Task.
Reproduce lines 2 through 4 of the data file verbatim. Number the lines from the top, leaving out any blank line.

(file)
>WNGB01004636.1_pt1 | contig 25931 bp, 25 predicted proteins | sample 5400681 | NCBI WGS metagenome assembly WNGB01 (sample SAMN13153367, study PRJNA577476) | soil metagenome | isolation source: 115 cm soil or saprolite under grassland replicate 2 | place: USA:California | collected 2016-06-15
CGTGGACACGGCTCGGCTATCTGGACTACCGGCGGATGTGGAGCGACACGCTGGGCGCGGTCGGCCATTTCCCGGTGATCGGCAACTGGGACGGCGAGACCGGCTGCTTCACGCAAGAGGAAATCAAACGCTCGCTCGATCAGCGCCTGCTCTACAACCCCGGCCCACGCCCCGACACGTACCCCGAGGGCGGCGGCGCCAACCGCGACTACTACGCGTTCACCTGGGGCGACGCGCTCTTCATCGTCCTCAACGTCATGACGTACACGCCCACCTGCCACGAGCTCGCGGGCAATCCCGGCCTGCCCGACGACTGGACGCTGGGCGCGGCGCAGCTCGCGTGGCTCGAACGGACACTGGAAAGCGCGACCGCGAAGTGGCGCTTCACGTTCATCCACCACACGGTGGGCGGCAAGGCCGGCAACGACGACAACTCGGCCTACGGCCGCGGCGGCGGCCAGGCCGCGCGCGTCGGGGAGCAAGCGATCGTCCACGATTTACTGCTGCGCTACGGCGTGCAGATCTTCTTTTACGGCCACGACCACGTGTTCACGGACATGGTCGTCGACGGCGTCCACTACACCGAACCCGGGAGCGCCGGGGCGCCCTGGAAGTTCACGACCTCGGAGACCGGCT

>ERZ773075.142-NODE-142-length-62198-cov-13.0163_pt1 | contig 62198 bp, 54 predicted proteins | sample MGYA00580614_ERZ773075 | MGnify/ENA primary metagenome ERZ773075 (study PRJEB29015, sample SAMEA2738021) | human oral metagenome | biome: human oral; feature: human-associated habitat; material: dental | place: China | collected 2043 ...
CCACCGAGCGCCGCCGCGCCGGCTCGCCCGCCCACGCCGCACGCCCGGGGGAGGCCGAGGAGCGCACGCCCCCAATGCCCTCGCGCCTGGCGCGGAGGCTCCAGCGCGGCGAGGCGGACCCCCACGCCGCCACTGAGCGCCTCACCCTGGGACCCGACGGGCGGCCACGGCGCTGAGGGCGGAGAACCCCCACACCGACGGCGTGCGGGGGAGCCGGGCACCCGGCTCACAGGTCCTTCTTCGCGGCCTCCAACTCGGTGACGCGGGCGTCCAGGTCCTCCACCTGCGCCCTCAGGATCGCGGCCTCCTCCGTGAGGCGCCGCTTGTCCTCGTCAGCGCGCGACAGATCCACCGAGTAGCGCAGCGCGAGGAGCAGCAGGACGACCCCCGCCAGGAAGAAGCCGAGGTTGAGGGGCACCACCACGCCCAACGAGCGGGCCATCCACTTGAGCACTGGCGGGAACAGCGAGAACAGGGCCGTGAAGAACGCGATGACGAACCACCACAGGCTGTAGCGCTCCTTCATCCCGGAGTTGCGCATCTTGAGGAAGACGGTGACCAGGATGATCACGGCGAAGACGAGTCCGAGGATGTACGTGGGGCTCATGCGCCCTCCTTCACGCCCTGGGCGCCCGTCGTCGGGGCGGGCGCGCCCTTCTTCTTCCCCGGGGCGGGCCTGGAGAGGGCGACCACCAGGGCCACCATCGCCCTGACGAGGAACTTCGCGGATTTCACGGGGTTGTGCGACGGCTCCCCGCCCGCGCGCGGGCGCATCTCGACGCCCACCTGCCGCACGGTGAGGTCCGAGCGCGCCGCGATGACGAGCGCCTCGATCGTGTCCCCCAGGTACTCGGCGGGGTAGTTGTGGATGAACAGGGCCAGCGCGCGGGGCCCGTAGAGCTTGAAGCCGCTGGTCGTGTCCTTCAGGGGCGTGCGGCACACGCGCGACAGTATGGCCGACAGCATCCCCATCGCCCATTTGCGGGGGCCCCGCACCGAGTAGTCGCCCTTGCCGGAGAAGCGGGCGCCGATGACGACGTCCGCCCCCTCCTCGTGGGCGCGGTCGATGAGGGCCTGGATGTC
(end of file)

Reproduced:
CGTGGACACGGCTCGGCTATCTGGACTACCGGCGGATGTGGAGCGACACGCTGGGCGCGGTCGGCCATTTCCCGGTGATCGGCAACTGGGACGGCGAGACCGGCTGCTTCACGCAAGAGGAAATCAAACGCTCGCTCGATCAGCGCCTGCTCTACAACCCCGGCCCACGCCCCGACACGTACCCCGAGGGCGGCGGCGCCAACCGCGACTACTACGCGTTCACCTGGGGCGACGCGCTCTTCATCGTCCTCAACGTCATGACGTACACGCCCACCTGCCACGAGCTCGCGGGCAATCCCGGCCTGCCCGACGACTGGACGCTGGGCGCGGCGCAGCTCGCGTGGCTCGAACGGACACTGGAAAGCGCGACCGCGAAGTGGCGCTTCACGTTCATCCACCACACGGTGGGCGGCAAGGCCGGCAACGACGACAACTCGGCCTACGGCCGCGGCGGCGGCCAGGCCGCGCGCGTCGGGGAGCAAGCGATCGTCCACGATTTACTGCTGCGCTACGGCGTGCAGATCTTCTTTTACGGCCACGACCACGTGTTCACGGACATGGTCGTCGACGGCGTCCACTACACCGAACCCGGGAGCGCCGGGGCGCCCTGGAAGTTCACGACCTCGGAGACCGGCT

>ERZ773075.142-NODE-142-length-62198-cov-13.0163_pt1 | contig 62198 bp, 54 predicted proteins | sample MGYA00580614_ERZ773075 | MGnify/ENA primary metagenome ERZ773075 (study PRJEB29015, sample SAMEA2738021) | human oral metagenome | biome: human oral; feature: human-associated habitat; material: dental | place: China | collected 2043 ...
CCACCGAGCGCCGCCGCGCCGGCTCGCCCGCCCACGCCGCACGCCCGGGGGAGGCCGAGGAGCGCACGCCCCCAATGCCCTCGCGCCTGGCGCGGAGGCTCCAGCGCGGCGAGGCGGACCCCCACGCCGCCACTGAGCGCCTCACCCTGGGACCCGACGGGCGGCCACGGCGCTGAGGGCGGAGAACCCCCACACCGACGGCGTGCGGGGGAGCCGGGCACCCGGCTCACAGGTCCTTCTTCGCGGCCTCCAACTCGGTGACGCGGGCGTCCAGGTCCTCCACCTGCGCCCTCAGGATCGCGGCCTCCTCCGTGAGGCGCCGCTTGTCCTCGTCAGCGCGCGACAGATCCACCGAGTAGCGCAGCGCGAGGAGCAGCAGGACGACCCCCGCCAGGAAGAAGCCGAGGTTGAGGGGCACCACCACGCCCAACGAGCGGGCCATCCACTTGAGCACTGGCGGGAACAGCGAGAACAGGGCCGTGAAGAACGCGATGACGAACCACCACAGGCTGTAGCGCTCCTTCATCCCGGAGTTGCGCATCTTGAGGAAGACGGTGACCAGGATGATCACGGCGAAGACGAGTCCGAGGATGTACGTGGGGCTCATGCGCCCTCCTTCACGCCCTGGGCGCCCGTCGTCGGGGCGGGCGCGCCCTTCTTCTTCCCCGGGGCGGGCCTGGAGAGGGCGACCACCAGGGCCACCATCGCCCTGACGAGGAACTTCGCGGATTTCACGGGGTTGTGCGACGGCTCCCCGCCCGCGCGCGGGCGCATCTCGACGCCCACCTGCCGCACGGTGAGGTCCGAGCGCGCCGCGATGACGAGCGCCTCGATCGTGTCCCCCAGGTACTCGGCGGGGTAGTTGTGGATGAACAGGGCCAGCGCGCGGGGCCCGTAGAGCTTGAAGCCGCTGGTCGTGTCCTTCAGGGGCGTGCGGCACACGCGCGACAGTATGGCCGACAGCATCCCCATCGCCCATTTGCGGGGGCCCCGCACCGAGTAGTCGCCCTTGCCGGAGAAGCGGGCGCCGATGACGACGTCCGCCCCCTCCTCGTGGGCGCGGTCGATGAGGGCCTGGATGTC